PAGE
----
Summary: Esther, Pt. 4


Peanuts’ Lucy asked Charlie Brown as they were walking together: “Why do you think we’re put here on earth, Charlie Brown?” Charlie Brown gave a simplistic answer: “To make others happy.” Lucy stopped and reflected: “I don’t think I’m making anyone very happy. Of course nobody’s making me very happy either. Somebody’s not doing his job!”

At home she sought the opinion of her brother Linus, who was busy sucking his thumb and holding his blanket: “Charlie Brown says that we’re put here on earth to make others happy.” The surprised Linus said, “Is that why we’re here? I guess I’d better start doing a better job. I’d hate to be shipped back!’

Going nowhere, the exasperated Lucy went back to Charlie Brown to check if things have changed. She said: “I’m intrigued by this view you have on the purpose of life, Charlie Brown. You say we’re put here on earth to make others happy?” Charlie Brown affirmed, “That’s right.” The disgruntled Lucy finally raised the question that still bothered her: “What are others put here for?”

So far, Esther did not have too much to do and could not complain about her storied life. Previously, when her parents passed away, her older cousin Mordecai took care of her, supplied all she needed and kept her from trouble. Presently, she lived in her royal castle as the First Lady and the nation’s, having plenty of maids and servants at her disposal. The first big test of her success came to her when she heard of the Jews’ overnight crisis and her family’s current plight. Up to now the Xerxes took center stage in chapter one, Mordecai in chapter two and Haman in chapter three. Chapter four is where we see Esther be the star and steal the show. How did she shine? Her finest hour was not winning the crown, ascending the throne, living as royalty, enjoying fine things and making herself youthful, beautiful or presentable, but making her life count and presence felt.

What kind of person and character rise to the top and stay at the top? What mental, spiritual and emotional preparation are needed to meet the challenges there?

Remember Where You Were From

4:1 When Mordecai learned of all that had been done, he tore his clothes, put on sackcloth and ashes, and went out into the city, wailing loudly and bitterly. 2 But he went only as far as the king’s gate, because no one clothed in sackcloth was allowed to enter it. 3 In every province to which the edict and order of the king came, there was great mourning among the Jews, with fasting, weeping and wailing. Many lay in sackcloth and ashes. 4 When Esther’s maids and eunuchs came and told her about Mordecai, she was in great distress. (Est 4:1-4)

A famous organist was giving a recital in a church. The organ, not powered by electricity; had to be pumped by hand. A young boy was engaged to do this for the occasion. Everything was going fine until the lad put his head around the side of the organ and whispered, “We are doing pretty good, aren’t we?” “What do you mean by ‘we’?” objected the organist.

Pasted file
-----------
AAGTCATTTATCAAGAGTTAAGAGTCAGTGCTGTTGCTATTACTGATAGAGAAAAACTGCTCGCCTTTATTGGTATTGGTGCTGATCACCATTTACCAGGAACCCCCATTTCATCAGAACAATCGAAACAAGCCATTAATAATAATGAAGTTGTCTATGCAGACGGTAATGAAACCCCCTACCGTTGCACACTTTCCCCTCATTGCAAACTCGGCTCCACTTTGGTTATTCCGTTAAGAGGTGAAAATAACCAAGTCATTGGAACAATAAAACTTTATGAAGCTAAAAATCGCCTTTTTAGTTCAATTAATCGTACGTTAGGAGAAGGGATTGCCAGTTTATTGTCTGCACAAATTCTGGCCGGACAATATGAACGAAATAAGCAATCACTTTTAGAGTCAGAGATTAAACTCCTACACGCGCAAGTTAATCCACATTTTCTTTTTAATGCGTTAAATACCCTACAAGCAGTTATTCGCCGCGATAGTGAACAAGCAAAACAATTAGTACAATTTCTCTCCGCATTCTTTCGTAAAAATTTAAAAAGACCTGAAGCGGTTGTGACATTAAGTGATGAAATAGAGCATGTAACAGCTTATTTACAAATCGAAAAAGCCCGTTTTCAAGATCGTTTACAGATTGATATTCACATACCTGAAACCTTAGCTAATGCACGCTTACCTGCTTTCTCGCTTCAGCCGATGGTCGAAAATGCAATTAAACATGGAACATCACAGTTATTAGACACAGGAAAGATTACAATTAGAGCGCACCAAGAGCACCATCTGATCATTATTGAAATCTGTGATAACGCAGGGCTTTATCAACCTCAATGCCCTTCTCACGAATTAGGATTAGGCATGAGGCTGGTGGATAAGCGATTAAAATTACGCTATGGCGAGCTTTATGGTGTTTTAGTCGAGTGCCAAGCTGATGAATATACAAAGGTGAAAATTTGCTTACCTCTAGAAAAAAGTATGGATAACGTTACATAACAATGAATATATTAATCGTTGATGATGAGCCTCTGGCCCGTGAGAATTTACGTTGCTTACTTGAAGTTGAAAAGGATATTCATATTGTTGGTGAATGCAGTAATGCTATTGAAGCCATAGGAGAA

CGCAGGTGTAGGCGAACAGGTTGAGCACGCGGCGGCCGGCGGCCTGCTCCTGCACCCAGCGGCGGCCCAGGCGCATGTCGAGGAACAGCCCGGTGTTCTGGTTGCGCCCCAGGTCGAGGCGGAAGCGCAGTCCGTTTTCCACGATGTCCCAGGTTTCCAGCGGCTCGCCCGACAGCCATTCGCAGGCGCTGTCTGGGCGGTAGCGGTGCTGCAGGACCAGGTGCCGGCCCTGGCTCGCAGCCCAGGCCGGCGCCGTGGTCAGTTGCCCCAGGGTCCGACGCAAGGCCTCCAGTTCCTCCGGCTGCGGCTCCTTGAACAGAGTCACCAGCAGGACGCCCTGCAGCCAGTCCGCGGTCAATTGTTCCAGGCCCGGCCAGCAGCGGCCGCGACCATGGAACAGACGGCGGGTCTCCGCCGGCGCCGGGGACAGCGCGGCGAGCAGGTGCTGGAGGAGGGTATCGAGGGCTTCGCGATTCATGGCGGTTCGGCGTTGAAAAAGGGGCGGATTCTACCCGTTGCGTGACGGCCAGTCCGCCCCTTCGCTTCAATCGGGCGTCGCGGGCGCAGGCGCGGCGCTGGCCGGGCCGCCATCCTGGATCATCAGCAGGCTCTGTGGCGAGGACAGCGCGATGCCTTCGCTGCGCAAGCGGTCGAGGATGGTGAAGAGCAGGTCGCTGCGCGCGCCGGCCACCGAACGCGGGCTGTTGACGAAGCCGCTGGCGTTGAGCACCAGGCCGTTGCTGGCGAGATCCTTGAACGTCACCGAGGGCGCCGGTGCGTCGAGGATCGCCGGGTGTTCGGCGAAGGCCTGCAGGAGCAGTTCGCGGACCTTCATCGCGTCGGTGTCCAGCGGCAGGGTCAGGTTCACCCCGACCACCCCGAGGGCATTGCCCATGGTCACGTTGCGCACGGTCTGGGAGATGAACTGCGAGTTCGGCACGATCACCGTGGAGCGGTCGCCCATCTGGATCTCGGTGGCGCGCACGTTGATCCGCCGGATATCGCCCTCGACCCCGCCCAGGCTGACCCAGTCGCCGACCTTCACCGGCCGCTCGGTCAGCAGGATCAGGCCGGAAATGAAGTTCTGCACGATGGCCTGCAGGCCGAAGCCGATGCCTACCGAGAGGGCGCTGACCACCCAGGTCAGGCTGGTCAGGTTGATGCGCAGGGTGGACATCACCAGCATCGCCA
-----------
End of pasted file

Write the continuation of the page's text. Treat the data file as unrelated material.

A few minutes later, in the midst of a beautiful strain, the organ suddenly stopped giving out any music. Desperately the organist tried all the stops. It was no use. Then again he saw the head of the boy bob around the corner, a broad smile on his face. He said, “Now do you know who I mean by ‘we’?” (

To her credit, Esther stayed close and true to her roots. Success did not go to her head. Even though she could not go out, she managed to keep in touch with her family in a unique and subtle way. Maids and eunuchs tell her about the latest news on her family members. The orphan queen did not forget where she was from; she kept up with what was happening at home. She appreciated the sacrifices others had made – their time, attention and guidance - so that she could blossom and succeed. They even stayed in the background and did not benefit from her success, clamor to see her or ask for a house, a piece of land or a position in the palace. Their reward was her happiness and well-being basically.

The news that had gotten from bad to worse did not escape Esther’s attention. There was chaos, confusion and crying all around. Turmoil, terror and tears were everywhere. She heard about the pain, panic and persecution in the streets, especially on the home front. As in the Chinese culture, putting on sackcloth (v 2) is associated with death and dying.

The NIV word for “wailing” (v 1) is not as dramatic as the original Hebrew phrase “cried a cry.” This is the first and only time this phrase is used; normal dramatic crying in the Bible is “crying with a voice,” specifically a loud voice (2 Sam 19:4, Neh 9:4, Ezek 11:13), but Mordecai had no more voice in him; he was all cries. Mordecai’s cry was unlike any other. It was not one characterized by volume and noise, but of stress and distress. He did not broadcast or bellow his sadness but he sure cried his eyes out.

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